Dissertations and Theses @ UNI


Open Access Thesis


Industrial arts teachers; Sex role; Industrial arts -- Vocational guidance;


Sex role stereotyping has been the focus of a number of research projects trying to determine just where stereotyping lies and ways to eliminate it. Although most of the research points toward role modeling as a major cause, little has been done to test that theory.

The purpose of this study was to determine the relationship between teacher sex role models and the career aspirations of students enrolled in high school industrial arts courses throughout the United States. This study was limited to tenth, eleventh, and twelfth grade students enrolled in industrial arts programs in high schools in the United States which had employed both male and female industrial arts teachers during the 1978-79 academic year. The list of schools was obtained through information generated by a nationwide survey of all state industrial arts supervisors.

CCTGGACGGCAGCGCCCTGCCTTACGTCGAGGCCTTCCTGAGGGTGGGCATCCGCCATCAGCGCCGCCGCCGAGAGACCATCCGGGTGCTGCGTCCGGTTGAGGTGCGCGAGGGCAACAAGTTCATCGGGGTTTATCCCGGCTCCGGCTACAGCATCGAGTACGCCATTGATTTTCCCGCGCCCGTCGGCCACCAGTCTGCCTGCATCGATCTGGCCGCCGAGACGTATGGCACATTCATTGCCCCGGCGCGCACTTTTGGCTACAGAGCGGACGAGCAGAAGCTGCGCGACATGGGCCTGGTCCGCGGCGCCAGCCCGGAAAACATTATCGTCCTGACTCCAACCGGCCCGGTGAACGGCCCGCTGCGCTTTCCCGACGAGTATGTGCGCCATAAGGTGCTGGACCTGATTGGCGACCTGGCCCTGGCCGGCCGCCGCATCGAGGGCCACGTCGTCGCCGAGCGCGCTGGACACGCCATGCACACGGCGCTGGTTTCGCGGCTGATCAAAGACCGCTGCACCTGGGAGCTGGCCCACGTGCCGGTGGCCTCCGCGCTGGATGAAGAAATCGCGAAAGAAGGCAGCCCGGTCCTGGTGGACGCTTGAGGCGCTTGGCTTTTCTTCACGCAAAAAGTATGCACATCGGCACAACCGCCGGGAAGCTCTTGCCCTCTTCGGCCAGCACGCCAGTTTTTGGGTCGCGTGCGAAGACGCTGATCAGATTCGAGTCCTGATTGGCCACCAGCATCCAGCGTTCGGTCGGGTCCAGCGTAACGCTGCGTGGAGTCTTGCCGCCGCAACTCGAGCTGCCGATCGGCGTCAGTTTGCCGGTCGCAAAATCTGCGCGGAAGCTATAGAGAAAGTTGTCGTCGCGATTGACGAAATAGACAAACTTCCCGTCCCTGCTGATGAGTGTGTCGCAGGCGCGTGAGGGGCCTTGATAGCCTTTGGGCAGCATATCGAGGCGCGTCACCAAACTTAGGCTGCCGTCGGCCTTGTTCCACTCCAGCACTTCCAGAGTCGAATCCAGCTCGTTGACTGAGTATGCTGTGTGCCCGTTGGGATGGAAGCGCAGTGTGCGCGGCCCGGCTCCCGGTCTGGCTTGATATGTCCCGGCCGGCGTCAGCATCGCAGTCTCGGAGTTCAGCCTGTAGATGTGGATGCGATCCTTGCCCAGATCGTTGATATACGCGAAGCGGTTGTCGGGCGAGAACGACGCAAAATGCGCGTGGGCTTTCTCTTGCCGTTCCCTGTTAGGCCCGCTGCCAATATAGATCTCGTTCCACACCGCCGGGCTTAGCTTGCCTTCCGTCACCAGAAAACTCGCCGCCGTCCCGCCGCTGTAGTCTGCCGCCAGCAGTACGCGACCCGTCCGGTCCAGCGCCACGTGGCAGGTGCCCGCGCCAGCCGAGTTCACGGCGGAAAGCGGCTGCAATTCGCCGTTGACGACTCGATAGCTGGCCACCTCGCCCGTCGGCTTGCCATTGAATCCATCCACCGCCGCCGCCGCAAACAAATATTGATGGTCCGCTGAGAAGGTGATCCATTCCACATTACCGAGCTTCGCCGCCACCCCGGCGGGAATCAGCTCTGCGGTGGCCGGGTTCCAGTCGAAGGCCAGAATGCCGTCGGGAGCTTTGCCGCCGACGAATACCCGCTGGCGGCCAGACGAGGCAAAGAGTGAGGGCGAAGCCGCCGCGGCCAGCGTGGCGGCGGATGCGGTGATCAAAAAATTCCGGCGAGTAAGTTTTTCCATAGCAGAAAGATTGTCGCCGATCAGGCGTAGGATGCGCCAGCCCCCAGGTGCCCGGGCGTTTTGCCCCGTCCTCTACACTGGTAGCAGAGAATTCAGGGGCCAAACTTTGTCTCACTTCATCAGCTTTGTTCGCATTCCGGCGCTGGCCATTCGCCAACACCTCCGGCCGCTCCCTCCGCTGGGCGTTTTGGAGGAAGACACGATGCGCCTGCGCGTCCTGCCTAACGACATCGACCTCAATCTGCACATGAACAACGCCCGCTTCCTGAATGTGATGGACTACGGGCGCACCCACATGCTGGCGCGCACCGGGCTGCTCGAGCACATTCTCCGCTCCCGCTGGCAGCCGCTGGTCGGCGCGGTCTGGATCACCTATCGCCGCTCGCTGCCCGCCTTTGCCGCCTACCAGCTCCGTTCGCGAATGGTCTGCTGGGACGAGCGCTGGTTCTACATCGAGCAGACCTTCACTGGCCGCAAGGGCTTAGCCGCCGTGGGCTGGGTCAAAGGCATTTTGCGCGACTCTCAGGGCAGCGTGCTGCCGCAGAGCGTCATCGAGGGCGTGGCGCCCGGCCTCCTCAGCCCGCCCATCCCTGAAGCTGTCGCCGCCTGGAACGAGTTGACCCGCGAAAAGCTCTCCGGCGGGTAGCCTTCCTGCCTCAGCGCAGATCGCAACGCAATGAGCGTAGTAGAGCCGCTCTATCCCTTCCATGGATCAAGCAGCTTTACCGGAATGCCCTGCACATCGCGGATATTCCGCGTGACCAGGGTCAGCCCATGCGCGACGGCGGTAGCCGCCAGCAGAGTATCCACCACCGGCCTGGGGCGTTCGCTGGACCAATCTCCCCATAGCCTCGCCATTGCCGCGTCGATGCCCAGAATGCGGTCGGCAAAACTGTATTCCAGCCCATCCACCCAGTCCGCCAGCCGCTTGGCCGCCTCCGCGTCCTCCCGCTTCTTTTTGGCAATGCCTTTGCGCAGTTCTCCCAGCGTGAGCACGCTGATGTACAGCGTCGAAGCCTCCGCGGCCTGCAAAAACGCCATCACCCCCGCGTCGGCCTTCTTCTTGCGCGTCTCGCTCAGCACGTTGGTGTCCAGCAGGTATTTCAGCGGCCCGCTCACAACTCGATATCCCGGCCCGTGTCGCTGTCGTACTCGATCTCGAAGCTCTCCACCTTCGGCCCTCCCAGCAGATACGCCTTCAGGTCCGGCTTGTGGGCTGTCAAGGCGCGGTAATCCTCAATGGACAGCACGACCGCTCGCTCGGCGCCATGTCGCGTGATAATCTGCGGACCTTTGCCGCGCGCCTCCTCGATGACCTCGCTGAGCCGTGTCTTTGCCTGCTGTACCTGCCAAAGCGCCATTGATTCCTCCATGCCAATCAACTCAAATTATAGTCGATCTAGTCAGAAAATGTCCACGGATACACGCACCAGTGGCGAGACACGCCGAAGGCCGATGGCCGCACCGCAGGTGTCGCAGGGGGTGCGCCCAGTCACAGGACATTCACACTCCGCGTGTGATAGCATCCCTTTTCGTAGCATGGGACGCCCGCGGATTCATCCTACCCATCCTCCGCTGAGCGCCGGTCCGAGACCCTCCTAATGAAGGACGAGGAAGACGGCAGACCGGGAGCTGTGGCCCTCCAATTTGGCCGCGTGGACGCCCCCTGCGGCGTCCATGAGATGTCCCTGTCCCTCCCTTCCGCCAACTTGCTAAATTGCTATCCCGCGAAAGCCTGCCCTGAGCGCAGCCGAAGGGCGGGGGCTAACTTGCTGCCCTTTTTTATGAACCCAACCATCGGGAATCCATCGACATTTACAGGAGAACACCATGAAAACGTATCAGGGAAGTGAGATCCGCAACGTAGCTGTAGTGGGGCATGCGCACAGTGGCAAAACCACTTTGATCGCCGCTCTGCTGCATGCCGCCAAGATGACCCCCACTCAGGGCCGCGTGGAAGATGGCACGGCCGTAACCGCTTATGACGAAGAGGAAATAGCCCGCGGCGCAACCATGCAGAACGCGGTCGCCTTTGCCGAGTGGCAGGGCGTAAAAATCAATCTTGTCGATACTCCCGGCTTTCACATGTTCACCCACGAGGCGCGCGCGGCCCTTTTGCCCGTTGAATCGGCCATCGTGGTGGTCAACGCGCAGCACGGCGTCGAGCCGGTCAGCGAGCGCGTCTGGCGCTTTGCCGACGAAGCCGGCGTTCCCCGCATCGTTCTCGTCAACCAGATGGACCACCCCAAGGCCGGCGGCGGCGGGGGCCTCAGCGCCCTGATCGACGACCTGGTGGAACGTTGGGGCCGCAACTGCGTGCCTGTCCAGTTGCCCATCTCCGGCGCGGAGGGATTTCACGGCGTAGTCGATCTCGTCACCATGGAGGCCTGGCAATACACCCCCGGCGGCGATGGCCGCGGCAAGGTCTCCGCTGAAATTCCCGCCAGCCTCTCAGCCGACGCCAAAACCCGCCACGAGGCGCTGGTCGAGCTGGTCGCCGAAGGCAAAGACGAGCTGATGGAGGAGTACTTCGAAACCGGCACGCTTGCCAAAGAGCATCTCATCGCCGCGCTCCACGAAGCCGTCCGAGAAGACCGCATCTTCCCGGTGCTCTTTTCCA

Seven hundred ninety-three high school industrial arts students, representing fourteen percent of the states in the nation, participated in this study. The students completed questionnaires indicating their selected career aspirations and identifying persons who influenced those aspirations. The student career aspirations were then categorized as innovative, moderate, or traditional by utilizing a U.S. Bureau of the Census occupations table with a percentage breakdown by sex of various occupational categories.

This study concludes that there is no significant (.05 level) difference in the career aspirations of those students exposed to non-traditional sex role models and those exposed to traditional ones. It also concludes that there appears to be no significant (.05 level) difference in career aspirations of male and female high school students whether or not they have had a female industrial arts teacher.

On the other hand, since the study was an unique attempt to determine the extent of role model influence on students enrolled in traditionally "one-sex"" areas of study, few conclusions could be reached. This study, however, has raised a number of questions and has made it possible to formulate recommendations seemingly worthy of further research.

Year of Submission


Degree Name

Master of Arts


Department of Industrial Technology

First Advisor

Ervin A. Dennis, Chair


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Date Original


Object Description

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